The Irish Cheese and Wine Pairing Guide
The Emerald Isle has lovely traditional dishes and an increasingly diverse artisan food scene. If you’re looking for a different way to enjoy some wine and cheese, then read on to learn all about how to pair Irish cheese and wine!
How to Pair Cheese and Wine Like the Irish
Ireland’s luscious green pastures support a strong dairy industry, and Irish cheese is no longer limited to various forms of cheddar. Small family operations and artisan cheesemakers offer a wide selection of different cheeses made from cow, goat, and sheep’s milk – some of which may be more difficult to find outside of Ireland, but they are well worth the hunt. If you are looking for an alternative to beef and beer this year, try these Irish cheeses paired with classic wines.
Credit: @Sheridans Cheesemongers
First off, we have Durrus. One of the original Irish farmhouse cheeses, it was developed in 1979 in County Cork. This soft cow’s milk cheese has a mild taste, a soft rind, and a creamy consistency similar to Brie. The flavor becomes stronger and fruitier with age, and pairs well with aromatic white wines that have a touch of sweetness. An off-dry Riesling or Gewürtztraminer will bring out the fruitiness and creamy consistency of this cheese.
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Credit: @Sheridans Cheesemongers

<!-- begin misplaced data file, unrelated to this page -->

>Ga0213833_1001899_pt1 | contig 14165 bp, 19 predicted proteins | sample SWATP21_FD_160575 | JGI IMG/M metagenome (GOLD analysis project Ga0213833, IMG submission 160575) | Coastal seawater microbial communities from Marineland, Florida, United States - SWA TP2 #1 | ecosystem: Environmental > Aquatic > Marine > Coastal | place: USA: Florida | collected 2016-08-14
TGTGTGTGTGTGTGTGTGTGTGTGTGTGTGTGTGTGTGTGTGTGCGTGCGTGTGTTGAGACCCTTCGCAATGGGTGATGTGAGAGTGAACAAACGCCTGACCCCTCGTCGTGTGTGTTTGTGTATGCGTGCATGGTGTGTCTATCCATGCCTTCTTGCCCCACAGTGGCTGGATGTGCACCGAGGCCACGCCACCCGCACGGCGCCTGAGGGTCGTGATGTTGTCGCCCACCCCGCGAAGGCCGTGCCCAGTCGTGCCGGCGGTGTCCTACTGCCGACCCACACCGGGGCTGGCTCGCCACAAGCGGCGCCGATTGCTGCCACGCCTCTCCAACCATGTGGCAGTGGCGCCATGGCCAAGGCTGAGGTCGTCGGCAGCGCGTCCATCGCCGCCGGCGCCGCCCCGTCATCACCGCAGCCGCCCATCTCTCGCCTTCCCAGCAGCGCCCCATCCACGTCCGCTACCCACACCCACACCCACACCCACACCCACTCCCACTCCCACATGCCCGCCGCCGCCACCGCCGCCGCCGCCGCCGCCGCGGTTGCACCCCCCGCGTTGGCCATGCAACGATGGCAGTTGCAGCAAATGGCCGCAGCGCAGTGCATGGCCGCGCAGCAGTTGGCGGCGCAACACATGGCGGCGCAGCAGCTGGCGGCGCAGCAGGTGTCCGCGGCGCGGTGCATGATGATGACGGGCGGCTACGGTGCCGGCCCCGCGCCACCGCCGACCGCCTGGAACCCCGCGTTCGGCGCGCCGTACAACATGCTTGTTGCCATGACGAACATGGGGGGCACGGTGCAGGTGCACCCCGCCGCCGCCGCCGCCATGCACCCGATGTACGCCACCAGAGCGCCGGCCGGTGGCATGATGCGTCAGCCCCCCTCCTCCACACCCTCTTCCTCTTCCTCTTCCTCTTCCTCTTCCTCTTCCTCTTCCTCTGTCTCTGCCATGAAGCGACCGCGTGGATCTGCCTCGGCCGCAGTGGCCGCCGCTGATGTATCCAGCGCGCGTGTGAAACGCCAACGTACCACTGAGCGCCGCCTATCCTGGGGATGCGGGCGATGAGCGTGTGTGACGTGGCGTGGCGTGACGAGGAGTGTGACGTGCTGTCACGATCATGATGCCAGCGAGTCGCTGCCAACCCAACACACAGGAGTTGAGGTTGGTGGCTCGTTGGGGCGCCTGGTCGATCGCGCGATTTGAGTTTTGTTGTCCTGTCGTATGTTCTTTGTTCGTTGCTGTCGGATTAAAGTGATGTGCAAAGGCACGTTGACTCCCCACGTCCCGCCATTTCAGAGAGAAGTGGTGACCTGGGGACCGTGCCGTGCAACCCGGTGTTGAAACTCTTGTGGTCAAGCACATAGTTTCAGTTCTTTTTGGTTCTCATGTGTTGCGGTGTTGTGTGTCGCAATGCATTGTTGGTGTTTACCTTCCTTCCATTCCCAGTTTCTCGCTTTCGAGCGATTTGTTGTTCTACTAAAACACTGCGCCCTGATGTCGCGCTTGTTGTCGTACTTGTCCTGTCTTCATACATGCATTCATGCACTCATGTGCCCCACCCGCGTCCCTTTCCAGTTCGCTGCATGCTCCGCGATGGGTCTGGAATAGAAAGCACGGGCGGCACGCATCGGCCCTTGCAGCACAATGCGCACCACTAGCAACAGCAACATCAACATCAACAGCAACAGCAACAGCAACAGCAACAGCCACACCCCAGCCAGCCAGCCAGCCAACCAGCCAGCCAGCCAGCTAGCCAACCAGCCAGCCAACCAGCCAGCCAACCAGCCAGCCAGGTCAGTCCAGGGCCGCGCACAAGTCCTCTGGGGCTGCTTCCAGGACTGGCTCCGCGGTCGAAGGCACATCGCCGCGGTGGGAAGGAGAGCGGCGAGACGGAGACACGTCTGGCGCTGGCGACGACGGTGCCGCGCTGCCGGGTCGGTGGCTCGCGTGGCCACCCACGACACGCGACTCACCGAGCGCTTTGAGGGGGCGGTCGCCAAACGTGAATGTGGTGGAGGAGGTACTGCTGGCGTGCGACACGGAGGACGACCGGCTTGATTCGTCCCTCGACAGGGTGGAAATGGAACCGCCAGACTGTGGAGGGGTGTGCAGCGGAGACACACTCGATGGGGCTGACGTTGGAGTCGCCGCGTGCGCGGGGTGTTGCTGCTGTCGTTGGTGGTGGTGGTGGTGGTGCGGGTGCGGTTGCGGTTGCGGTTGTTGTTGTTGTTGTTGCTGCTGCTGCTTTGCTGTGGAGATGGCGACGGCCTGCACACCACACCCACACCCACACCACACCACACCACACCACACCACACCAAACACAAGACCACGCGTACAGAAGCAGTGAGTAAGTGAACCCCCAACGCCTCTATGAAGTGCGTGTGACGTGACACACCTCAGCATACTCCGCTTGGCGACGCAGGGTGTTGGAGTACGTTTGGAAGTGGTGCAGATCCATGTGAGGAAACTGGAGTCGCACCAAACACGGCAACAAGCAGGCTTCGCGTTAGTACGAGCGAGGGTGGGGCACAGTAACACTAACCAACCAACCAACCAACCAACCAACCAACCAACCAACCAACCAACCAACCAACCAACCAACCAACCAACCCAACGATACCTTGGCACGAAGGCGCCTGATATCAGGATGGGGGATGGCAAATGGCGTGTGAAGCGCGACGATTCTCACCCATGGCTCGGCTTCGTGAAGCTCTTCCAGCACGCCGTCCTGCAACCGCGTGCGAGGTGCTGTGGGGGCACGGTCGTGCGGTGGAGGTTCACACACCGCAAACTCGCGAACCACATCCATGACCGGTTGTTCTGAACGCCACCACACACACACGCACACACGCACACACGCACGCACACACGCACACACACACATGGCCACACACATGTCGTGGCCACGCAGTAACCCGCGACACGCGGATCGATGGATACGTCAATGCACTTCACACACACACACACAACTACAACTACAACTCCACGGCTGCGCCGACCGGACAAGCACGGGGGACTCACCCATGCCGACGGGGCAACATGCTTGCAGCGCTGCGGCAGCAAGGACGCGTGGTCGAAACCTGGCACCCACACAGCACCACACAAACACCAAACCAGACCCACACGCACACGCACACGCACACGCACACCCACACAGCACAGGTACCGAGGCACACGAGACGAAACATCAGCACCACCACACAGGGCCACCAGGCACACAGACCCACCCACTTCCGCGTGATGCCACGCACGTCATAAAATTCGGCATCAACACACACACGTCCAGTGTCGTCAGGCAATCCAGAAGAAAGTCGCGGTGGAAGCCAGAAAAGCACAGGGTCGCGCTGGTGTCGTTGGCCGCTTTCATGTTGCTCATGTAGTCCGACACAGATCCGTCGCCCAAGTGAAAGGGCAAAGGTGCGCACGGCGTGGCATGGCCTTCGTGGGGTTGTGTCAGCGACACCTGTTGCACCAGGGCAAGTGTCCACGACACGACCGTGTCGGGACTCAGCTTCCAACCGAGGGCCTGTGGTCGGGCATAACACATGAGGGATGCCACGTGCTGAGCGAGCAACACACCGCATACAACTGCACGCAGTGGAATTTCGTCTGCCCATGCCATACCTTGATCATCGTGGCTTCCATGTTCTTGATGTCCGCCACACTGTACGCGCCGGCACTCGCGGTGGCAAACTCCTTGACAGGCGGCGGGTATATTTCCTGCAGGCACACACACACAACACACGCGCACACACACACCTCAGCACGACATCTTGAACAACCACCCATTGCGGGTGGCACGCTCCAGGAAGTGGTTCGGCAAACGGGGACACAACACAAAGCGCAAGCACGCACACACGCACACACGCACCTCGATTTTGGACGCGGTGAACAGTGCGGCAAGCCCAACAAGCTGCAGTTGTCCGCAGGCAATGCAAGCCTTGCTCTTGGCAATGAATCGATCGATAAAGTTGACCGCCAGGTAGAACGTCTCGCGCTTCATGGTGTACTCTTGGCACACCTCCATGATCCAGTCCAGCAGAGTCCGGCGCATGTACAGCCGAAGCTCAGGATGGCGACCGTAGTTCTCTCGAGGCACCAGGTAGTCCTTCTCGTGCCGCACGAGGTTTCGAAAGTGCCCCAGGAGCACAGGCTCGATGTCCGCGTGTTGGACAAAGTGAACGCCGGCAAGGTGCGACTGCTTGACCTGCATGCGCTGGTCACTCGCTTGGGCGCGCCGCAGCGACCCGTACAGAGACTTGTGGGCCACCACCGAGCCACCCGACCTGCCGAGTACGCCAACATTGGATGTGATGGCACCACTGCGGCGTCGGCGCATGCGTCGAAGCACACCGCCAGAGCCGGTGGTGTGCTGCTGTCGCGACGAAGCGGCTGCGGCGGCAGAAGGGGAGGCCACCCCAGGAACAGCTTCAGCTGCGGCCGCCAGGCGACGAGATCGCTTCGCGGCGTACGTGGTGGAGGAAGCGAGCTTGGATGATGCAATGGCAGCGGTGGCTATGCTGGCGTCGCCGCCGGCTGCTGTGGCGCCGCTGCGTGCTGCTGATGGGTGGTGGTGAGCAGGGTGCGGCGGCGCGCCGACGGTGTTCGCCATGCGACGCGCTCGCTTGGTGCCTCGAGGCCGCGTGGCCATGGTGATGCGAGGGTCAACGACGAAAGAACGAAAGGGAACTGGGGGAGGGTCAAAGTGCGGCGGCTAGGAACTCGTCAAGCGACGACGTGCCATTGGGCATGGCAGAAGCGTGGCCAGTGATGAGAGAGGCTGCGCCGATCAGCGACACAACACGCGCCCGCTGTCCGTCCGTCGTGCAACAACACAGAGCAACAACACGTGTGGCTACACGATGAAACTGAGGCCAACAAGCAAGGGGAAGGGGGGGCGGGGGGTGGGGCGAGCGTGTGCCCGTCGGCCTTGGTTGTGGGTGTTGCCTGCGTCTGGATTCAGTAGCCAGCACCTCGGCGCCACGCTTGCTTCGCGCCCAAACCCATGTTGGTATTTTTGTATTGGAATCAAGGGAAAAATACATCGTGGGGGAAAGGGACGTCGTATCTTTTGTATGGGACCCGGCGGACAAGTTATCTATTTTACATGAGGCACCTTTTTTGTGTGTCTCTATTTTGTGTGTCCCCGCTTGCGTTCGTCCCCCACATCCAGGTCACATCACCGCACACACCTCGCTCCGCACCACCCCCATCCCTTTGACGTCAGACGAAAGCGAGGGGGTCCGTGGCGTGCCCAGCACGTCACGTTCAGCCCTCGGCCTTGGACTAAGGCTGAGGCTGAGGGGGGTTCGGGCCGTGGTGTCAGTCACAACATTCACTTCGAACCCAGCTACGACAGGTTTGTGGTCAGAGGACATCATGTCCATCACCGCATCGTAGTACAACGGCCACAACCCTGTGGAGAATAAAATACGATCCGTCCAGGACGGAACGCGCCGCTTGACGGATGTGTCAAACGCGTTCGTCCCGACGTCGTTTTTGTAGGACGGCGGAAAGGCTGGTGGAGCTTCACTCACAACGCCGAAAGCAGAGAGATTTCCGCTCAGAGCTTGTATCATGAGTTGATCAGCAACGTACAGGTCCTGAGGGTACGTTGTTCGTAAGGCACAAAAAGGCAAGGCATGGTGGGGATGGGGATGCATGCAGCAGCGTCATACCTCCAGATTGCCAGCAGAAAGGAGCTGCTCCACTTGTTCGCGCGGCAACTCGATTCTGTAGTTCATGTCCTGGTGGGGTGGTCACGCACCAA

Also produced in County Cork, Coolea is a firm cow’s milk cheese with a sweet, vaguely caramel flavor. Developed by an Irish family of Dutch ancestry, this cheese is actually made using an old Gouda recipe. Its waxy rind and firm texture are very reminiscent of Dutch Goudas, and it has won multiple international awards. To match this cheese’s rich, rounded feel, serve it with a full-bodied, elegant white wine that has a touch of oak. A dry Chenin Blanc, an oaked Chardonnay, or a rich Australian Semillon will enhance the feel and flavor of this cheese.
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No Irish cheese plate would be complete without the famous Irish cheddar, but choose one with a twist, like the Irish porter cheddar. This version is marbled with Guinness-brewed porter, whose bittersweet taste enhances the tanginess and pungency of the cheddar, while adding darker, chocolatey flavors. It is best served with a strong, fruit-forward red wine that can stand up to the cheddar’s flavor without overwhelming your palate. A warm, fruity Australian Shiraz or rich California Zinfandel, or other red blends based on these grapes will stand up to the distinctive cheddar flavor without distracting from the cheese itself.
Credit: @Cashel Farmhouse Cheesemakers
Crozier Blue is Ireland’s only blue cheese made with sheep’s milk. It’s semi-soft, rich and creamy, with a slight saltiness but without the strong “blue” taste of a Roquefort or a Stilton. Blue cheeses are often best paired with sweet dessert wines, which tend to mellow the flavor. Since this is not a particularly strong blue cheese, it does not need a high alcohol wine such as Port, but pairs well with soft, sweet, rounded wines such as a French Sauternes, a sweet German Riesling, or even a late harvest Sauvignon Blanc.
More Food and Wine Guides: The Ultimate Guide to Pairing Food and Wine
So there you have it – the perfect pairings for your St. Patrick’s celebration. Just add some Irish soda bread and perhaps some dried fruits or chutney to your cheese board, and you are ready to surprise and delight your guests. Here’s to your discovery of Ireland’s culinary treats and to a happy St. Patrick’s Day – sláinte!